a processor for processing the bioelectric signal to define a cognitive profile; and
a mapping algorithm for mapping the cognitive profile onto a set of microprocessor system commands for controlling the external environment of the user.
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 This application claims priority to provisional patent application serial No. 60/360,153 filed on Feb. 26, 2002.
 The present invention relates to intelligent supervisory control systems. In particular, this invention relates to a system and the use of motor and non-motor bioelectrical signals for the control of electronic and mechanical devices.
 It has been recognized that the use of real-time graphics, multimedia, and ubiquitous computing, combined with future developments in 3-D representation, is creating complex microprocessor environments in which visual information overload is common and in which the usual modes of communicating with a device such as a computer using a keyboard or mouse are slow and inefficient.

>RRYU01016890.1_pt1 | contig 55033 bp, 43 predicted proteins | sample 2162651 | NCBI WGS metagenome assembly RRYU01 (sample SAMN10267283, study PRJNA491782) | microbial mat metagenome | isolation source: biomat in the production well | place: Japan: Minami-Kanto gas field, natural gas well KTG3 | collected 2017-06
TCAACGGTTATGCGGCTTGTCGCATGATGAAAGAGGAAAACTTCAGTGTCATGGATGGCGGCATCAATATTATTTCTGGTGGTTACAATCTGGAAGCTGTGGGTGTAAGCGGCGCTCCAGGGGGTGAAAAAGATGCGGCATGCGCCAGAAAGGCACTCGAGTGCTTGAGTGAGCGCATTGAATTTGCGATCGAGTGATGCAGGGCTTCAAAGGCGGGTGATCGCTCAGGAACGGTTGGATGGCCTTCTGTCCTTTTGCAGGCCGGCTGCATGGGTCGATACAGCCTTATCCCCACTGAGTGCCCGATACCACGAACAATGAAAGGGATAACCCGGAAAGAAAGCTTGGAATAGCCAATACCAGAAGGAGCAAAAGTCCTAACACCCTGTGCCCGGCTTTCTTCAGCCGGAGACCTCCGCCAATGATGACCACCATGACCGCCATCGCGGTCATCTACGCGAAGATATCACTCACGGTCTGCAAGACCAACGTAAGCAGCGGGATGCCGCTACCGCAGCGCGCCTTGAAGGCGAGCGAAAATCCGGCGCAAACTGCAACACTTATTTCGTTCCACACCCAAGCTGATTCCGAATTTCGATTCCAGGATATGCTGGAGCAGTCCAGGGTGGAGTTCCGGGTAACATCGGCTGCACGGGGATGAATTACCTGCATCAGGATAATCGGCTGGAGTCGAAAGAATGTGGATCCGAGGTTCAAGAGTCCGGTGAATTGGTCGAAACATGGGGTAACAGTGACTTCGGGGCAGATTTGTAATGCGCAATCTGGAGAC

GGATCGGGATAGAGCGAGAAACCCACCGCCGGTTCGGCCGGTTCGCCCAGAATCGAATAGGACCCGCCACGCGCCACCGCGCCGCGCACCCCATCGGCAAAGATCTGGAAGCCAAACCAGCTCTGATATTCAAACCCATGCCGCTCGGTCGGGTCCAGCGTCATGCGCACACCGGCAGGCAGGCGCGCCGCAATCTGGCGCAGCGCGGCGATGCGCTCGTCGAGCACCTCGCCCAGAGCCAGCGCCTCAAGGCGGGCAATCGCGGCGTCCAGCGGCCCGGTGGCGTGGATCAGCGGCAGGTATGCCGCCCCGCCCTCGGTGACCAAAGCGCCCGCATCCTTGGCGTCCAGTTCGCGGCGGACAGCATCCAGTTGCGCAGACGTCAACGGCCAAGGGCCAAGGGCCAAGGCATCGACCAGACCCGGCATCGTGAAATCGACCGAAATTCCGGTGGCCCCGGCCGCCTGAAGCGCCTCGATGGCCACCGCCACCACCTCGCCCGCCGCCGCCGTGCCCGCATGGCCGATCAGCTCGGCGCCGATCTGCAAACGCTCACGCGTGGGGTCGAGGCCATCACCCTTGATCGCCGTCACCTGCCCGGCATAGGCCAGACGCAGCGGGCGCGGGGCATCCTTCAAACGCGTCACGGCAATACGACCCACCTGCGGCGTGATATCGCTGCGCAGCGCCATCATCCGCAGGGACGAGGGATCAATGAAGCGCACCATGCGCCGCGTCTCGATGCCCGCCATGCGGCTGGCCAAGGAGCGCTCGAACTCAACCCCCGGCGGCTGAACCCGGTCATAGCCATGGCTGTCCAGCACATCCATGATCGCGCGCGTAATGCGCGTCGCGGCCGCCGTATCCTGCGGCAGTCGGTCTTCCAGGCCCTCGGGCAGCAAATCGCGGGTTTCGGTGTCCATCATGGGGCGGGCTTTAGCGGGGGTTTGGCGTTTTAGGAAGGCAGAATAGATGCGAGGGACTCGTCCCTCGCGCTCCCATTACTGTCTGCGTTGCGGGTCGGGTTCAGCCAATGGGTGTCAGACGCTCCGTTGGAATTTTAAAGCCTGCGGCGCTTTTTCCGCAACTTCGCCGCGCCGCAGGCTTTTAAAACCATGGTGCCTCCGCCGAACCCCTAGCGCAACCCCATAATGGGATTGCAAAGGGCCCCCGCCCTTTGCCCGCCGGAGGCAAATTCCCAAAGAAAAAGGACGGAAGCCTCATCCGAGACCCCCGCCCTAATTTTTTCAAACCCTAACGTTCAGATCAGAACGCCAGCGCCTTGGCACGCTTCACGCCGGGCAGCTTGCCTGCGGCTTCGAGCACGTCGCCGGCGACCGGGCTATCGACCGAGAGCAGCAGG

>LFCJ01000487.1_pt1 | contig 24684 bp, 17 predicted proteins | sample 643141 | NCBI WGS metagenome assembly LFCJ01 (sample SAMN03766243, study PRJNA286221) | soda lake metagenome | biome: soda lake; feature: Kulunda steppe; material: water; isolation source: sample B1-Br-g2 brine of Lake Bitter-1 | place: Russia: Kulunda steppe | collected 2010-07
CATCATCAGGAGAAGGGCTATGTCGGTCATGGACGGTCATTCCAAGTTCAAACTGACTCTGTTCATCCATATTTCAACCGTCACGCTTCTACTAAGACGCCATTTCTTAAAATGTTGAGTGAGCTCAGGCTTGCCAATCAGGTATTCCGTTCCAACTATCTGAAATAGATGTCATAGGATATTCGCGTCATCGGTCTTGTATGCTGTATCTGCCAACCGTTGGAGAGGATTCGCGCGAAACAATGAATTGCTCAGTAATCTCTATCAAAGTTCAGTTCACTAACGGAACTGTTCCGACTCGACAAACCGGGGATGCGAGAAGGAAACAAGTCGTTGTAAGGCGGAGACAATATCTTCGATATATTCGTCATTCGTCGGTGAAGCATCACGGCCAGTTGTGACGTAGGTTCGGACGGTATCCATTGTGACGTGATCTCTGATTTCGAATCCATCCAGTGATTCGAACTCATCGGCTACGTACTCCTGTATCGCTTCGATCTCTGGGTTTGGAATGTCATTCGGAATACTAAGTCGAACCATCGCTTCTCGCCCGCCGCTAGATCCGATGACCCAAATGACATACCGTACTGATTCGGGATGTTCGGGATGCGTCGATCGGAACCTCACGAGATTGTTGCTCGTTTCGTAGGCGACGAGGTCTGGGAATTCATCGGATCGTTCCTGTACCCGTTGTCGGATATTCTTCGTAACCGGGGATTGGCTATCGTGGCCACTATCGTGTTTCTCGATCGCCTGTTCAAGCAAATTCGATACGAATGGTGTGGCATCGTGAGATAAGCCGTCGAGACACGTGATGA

In certain situations, the use of brain signals can be applied to facilitate human-device interactions for actuation of electronic and/or mechanical devices. These types of interactions provide for a rapid control system, which not only increases the degrees of freedom that a user has over an environment, but also makes individual interactions with devices a more seamless, enjoyable, and productive experience.
 There is a need to develop more natural and intuitive interfaces that can recognize innate human skills, such as handwriting, gesture, and speech. Despite recent improvements in biological sensor technology, signal processing methodology, pattern recognition techniques, and high-speed computational algorithms, the development and use of a rapid neural user interface to increase degrees of freedom in controlling an environment is non-existent or quite limited. Though there is existing use of neural user interface technology for medical applications such as communication for disabled individuals and control of prosthetic devices, and for passive (i.e., one-way) monitoring of vigilant and attentional states, prior art lacks rapid bi-directional control over an environment.